What Every Business Owner Should Know about Florida Noncompete Agreements

Florida noncompete agreements

Business owners have insurance to protect their business assets in the case of liability loss or accidents. They create business entities—LLCs or corporations—to protect their personal assets. It makes perfect sense that they would also want to protect the business’ services and products from unfair competition by a former employee.

Noncompete and other “restrictive covenant” agreements are contractual agreements wherein an employee promises not to compete with an employer’s business during employment or for a specified time and in a specified location post-employment. They are your way to prevent employees, contractors, licensees, and distributors from learning your business at your expense, then becoming your direct competition.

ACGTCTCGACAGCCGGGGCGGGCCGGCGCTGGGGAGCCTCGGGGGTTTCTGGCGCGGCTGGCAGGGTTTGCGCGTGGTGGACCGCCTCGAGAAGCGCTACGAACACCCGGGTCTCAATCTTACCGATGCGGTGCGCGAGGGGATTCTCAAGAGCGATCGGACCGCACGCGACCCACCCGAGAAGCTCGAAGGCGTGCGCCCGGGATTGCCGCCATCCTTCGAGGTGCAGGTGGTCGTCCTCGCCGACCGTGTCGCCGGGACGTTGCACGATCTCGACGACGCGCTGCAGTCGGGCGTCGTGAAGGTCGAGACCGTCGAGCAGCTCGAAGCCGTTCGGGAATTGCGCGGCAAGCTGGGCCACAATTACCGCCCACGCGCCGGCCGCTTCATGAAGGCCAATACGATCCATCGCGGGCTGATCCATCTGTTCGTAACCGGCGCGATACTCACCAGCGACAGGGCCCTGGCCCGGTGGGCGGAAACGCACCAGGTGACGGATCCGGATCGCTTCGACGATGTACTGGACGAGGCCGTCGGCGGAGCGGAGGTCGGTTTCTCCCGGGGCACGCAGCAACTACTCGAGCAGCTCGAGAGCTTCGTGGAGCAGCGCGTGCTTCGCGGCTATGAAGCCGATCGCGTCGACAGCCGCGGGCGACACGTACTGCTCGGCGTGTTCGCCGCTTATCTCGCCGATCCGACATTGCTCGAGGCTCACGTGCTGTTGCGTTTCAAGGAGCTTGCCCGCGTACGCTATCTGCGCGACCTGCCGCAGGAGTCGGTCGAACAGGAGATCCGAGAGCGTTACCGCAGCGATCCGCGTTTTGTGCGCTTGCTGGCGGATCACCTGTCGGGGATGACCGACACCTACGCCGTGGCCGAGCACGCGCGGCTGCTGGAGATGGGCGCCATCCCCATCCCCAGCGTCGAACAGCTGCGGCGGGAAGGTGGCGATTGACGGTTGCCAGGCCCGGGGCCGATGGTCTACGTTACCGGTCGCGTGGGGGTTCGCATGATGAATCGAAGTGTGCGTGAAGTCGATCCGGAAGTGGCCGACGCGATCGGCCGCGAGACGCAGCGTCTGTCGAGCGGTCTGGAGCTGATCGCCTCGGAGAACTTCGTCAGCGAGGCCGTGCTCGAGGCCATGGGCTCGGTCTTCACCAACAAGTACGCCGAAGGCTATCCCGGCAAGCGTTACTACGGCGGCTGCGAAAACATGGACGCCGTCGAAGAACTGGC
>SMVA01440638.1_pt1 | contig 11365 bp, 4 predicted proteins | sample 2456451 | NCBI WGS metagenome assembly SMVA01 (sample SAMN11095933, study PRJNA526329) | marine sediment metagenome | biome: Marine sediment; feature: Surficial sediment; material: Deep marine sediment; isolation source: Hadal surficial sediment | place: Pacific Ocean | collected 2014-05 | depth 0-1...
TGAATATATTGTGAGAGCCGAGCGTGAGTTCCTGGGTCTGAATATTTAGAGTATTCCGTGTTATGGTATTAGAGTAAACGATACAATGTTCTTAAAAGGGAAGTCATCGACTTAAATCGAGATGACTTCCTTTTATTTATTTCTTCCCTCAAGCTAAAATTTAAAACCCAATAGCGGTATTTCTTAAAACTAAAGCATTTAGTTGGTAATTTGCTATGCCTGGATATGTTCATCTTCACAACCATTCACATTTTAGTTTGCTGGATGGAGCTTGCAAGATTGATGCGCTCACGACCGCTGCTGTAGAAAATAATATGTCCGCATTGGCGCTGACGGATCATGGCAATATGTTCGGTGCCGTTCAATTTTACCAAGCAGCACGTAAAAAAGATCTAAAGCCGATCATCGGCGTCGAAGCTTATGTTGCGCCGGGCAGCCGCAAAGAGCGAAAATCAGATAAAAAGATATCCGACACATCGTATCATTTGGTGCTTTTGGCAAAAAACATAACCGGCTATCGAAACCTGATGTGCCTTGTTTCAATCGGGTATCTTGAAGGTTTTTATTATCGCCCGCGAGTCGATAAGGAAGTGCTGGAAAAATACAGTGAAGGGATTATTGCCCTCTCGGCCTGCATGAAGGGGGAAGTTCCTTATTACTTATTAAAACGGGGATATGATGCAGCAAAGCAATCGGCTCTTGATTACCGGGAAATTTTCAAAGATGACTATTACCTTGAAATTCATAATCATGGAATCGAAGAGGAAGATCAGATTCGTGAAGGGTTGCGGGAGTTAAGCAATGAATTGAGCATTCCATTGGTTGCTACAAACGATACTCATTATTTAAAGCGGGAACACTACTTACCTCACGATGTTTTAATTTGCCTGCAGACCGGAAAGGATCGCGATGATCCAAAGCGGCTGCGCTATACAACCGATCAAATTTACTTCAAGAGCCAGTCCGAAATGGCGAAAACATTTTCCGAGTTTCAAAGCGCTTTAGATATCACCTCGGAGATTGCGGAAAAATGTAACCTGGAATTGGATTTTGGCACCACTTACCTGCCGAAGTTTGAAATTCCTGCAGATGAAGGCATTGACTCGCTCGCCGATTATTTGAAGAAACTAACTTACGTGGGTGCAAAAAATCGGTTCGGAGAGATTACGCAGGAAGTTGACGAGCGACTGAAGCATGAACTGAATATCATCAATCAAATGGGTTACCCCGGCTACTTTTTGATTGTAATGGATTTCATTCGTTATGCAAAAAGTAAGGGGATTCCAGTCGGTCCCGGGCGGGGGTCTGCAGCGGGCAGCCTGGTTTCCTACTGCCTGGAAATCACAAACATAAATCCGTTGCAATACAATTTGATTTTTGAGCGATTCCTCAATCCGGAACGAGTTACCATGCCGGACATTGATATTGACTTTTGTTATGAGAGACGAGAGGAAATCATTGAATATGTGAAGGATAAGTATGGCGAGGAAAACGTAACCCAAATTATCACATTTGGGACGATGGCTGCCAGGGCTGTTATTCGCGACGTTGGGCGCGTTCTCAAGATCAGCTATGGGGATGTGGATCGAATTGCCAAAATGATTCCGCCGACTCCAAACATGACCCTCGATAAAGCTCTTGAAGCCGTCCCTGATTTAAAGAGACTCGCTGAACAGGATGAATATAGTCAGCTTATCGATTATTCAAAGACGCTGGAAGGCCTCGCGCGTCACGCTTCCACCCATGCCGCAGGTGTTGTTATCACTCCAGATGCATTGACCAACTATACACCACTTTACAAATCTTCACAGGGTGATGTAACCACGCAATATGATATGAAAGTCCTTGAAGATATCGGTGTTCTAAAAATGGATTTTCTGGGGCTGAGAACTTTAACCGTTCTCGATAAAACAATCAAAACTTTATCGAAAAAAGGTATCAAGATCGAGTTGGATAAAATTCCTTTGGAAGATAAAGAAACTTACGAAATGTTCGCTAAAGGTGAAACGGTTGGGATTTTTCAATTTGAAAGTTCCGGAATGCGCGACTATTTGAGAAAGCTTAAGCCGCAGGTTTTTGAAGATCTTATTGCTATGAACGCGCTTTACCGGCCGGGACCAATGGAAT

If your employees leave only to open up a new shop knowing your prices, customers, and way of doing business, they gain an unfair competitive advantage—that you paid for!

Noncompete and other restrictive covenants take four primary forms:

  1. Non-compete agreements that prohibit competing business activities.
  2. Non-solicitation agreements that prohibit marketing and selling to your customers.
  3. Non-piracy agreements that prohibit soliciting your employees and vendors.
  4. Non-disclosure agreements that prohibit disclosure and use of your company’s secret information.

Some generalities apply across businesses, but noncompete agreements cannot be truly effective, and may actually be deemed unenforceable, if a one-size-fits-all approach is adopted. You can (and should) tailor your agreement to protect your business.

A Bad Choice, Corp.

ABC Corp. (not its real name) sold and installed industrial products that were manufactured overseas. Mr. Jones (not his real name) was an experienced sales manager from a different industry. He claimed that he could significantly grow the ABC business. The owner was convinced and hired Mr. Jones.

As part of the normal hiring process, Mr. Jones was presented with a noncompete agreement for his signature. He refused, but ABC hired Mr. Jones anyway.